A PCR cocktail with a volume of 1820.2 μl. was prepared for 384 PCR reactions. The PCR cocktail comprised 875.5 μl of water, 230.4 μl of PCR Buffer, 184.3 μl of 25 mM MgCl2, 23.1 μl of dNTP mix (25 mM each dNTP), 460.8 μl of primer mix (500 nM each), and 46.1 μl of PCR enzyme (5 U μl−1). One microliter of genomic DNA (5–10 ng μl−1) was added to each well of a 384-well microtiter plate, and 4 μl of the PCR cocktail was then dispensed into the wells. The plate was then cycled on a thermal cycler (Model T1 plus; Biometra, Goetingen, Germany) in a 384-well format in a volume of 5 μl with the following profile: denaturation at 94 °C for 4 min, followed by 45 cycles of denaturation at 94 °C for 20 s, annealing at 56 °C for 30 s, and extension at 72 °C for 1 min, followed by a final extension step at 72 °C for 3 min.

iPLEX reaction

Two microliter of iPLEX reaction mix was added to the dephosphorylated primary PCR reaction mix. Single base extension reactions were then cycled on a Biometra T1 plus using the following cycling profile: denaturation for 30 s at 94 °C, followed by 40 cycles of denaturation at 94 °C for 5 s, annealing at 52 °C for 5 s, and extension at 80 °C for 5 s, then an extension step at 72 °C for 3 min, and a final hold at 4 °C. The reaction products were spotted onto a 384-spot SpectroCHIP with a MassARRAY Nanodispenser (Sequenom).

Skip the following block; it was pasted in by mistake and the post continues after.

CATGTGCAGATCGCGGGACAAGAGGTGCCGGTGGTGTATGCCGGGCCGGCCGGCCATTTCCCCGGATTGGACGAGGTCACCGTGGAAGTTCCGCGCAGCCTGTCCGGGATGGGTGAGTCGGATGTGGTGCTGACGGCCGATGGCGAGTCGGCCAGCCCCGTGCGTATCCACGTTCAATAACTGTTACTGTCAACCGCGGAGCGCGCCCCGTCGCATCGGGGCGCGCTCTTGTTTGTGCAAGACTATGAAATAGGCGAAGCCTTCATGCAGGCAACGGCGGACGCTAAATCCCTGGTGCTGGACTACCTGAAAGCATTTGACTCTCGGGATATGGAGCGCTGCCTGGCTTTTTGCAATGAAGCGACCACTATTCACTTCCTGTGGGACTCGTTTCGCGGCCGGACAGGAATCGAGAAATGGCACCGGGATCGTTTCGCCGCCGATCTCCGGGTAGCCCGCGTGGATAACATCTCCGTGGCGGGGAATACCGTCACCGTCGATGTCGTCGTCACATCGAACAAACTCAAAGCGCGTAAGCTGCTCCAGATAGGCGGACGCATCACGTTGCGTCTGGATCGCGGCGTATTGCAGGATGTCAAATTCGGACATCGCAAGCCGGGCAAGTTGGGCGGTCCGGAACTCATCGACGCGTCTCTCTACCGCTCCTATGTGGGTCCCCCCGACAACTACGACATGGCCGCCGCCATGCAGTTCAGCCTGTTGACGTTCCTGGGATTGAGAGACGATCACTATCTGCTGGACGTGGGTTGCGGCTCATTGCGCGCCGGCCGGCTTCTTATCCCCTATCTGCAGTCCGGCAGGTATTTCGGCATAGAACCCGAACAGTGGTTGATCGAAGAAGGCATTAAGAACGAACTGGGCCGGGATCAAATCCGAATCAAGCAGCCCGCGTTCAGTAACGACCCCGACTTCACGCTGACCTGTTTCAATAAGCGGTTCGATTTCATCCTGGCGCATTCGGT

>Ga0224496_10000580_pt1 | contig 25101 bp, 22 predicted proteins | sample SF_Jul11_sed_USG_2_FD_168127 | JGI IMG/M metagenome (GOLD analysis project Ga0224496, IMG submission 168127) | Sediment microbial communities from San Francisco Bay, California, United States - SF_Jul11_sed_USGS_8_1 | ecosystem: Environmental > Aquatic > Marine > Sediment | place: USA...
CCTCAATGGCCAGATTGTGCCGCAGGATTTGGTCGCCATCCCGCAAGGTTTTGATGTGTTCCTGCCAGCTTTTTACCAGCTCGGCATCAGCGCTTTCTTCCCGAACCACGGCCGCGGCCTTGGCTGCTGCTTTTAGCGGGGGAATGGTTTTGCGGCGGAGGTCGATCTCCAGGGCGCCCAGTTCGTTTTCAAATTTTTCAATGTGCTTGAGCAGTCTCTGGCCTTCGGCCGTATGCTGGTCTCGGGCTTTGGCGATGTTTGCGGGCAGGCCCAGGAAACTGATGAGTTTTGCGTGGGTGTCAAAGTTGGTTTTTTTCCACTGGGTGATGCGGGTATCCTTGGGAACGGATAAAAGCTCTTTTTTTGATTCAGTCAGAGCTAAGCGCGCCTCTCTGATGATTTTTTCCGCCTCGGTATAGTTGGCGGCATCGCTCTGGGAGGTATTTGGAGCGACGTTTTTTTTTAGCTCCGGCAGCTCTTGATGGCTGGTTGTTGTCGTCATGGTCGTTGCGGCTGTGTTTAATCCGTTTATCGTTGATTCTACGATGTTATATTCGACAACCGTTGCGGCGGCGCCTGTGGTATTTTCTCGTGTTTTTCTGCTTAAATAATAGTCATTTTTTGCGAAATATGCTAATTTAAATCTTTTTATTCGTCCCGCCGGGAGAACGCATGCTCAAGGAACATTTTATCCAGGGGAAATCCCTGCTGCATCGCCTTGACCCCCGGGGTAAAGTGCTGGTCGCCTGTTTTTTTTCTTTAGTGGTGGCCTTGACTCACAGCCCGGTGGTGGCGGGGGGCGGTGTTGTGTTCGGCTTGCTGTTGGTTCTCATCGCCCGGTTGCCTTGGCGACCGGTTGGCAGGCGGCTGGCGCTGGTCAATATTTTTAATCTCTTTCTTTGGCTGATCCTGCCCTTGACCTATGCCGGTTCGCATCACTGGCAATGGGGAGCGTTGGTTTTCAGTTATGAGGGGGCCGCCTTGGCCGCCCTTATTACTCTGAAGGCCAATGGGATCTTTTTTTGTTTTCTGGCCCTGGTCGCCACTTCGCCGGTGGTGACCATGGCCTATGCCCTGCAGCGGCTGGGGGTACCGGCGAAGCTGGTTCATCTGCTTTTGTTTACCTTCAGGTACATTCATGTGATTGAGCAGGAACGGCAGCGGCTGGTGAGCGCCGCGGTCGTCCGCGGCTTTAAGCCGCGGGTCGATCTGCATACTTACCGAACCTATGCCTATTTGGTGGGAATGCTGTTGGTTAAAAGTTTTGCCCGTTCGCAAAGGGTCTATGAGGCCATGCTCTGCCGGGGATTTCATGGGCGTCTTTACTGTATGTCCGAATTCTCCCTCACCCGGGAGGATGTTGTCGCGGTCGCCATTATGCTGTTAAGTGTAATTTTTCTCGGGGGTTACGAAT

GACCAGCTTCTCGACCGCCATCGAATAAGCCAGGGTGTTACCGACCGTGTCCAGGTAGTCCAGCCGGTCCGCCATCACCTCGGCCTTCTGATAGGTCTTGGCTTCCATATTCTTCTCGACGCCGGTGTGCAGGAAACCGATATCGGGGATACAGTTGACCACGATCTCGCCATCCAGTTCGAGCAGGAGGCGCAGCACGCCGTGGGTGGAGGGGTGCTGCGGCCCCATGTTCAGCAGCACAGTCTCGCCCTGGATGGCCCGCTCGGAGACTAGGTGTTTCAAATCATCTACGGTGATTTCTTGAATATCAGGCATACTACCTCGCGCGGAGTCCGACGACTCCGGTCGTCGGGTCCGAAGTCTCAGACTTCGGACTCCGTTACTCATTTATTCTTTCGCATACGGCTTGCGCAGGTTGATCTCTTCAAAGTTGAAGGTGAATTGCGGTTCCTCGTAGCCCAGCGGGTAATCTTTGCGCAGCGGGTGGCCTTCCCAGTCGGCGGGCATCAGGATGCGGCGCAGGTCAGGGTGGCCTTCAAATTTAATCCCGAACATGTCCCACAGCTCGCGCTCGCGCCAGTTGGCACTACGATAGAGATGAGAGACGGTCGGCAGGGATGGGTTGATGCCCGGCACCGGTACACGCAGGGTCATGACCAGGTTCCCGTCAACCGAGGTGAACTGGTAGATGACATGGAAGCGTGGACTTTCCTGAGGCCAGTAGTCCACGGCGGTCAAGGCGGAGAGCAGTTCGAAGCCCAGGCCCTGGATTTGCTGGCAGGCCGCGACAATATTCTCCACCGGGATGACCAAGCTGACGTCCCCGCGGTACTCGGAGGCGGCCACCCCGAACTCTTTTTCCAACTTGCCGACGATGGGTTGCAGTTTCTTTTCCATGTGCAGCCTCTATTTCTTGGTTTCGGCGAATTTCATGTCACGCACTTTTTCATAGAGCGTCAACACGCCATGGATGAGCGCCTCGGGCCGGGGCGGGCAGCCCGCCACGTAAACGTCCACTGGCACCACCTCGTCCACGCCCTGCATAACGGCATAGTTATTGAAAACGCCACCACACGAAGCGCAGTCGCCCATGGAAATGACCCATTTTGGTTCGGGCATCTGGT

MALDI-TOF MS analysis

Samples were analyzed on a MassARRAY Analyzer Compact (Sequenom), which processed each 384-well chip in approximately 30 min. Detailed information on peak heights for each assay and the probability value for each call, based on signal-to-noise ratios and peak probability statistics, were reviewed for each individual sample. In this system, probability was automatically calculated and parsed into three levels of stringency, resulting in conservative, moderate, and aggressive calls. Conservative calls resulted in the lowest rate of uncalled genotypes, whereas aggressive calls resulted in a higher error rate (<1%). The Cluster Plot software module (Sequenom) was used to visualize atypical heterozygous and homozygous states.

Validation of the MALDI-TOF MS method by Sanger sequencing

We validated a selective set of samples for each gene by Sanger sequencing using primer pairs that we designed for this study (Supplementary Table S3). A total of 209 samples that showed heterozygous mutations in MALDI-TOF MS analysis were selected for Sanger sequencing. Sanger sequencing was performed using an ABI Prism 3100xl Genetic Analyzer (Life Technologies, Carlsbad, CA, USA) and sequences were analyzed with reference to the wild-type sequence using the Sequencher program. We described sequence variation following the recommendations of the Human Genome Variation Society (www.hgvs.org/mutnomen), designating the nucleotide A of the translation initiation codon ATG as +1 at the cDNA level and the corresponding methionine as +1 at the protein level.

Statistical analyses

We included a sufficient number of subjects to calculate the carrier frequencies for each of the six diseases that we investigated.12 The carrier frequency was defined as the number of heterozygotes of the studied population on the total number of individuals in the same population, which is approximately twice the allelic frequency. Carrier frequencies were calculated by direct counting and the carrier frequencies found in this study were compared with those reported for other populations using the 95% confidential interval. Estimated total carrier frequencies were deduced from the genotype frequencies. All statistical analyses were performed using SPSS statistical software (SPSS 11.0, http://www.spss.com).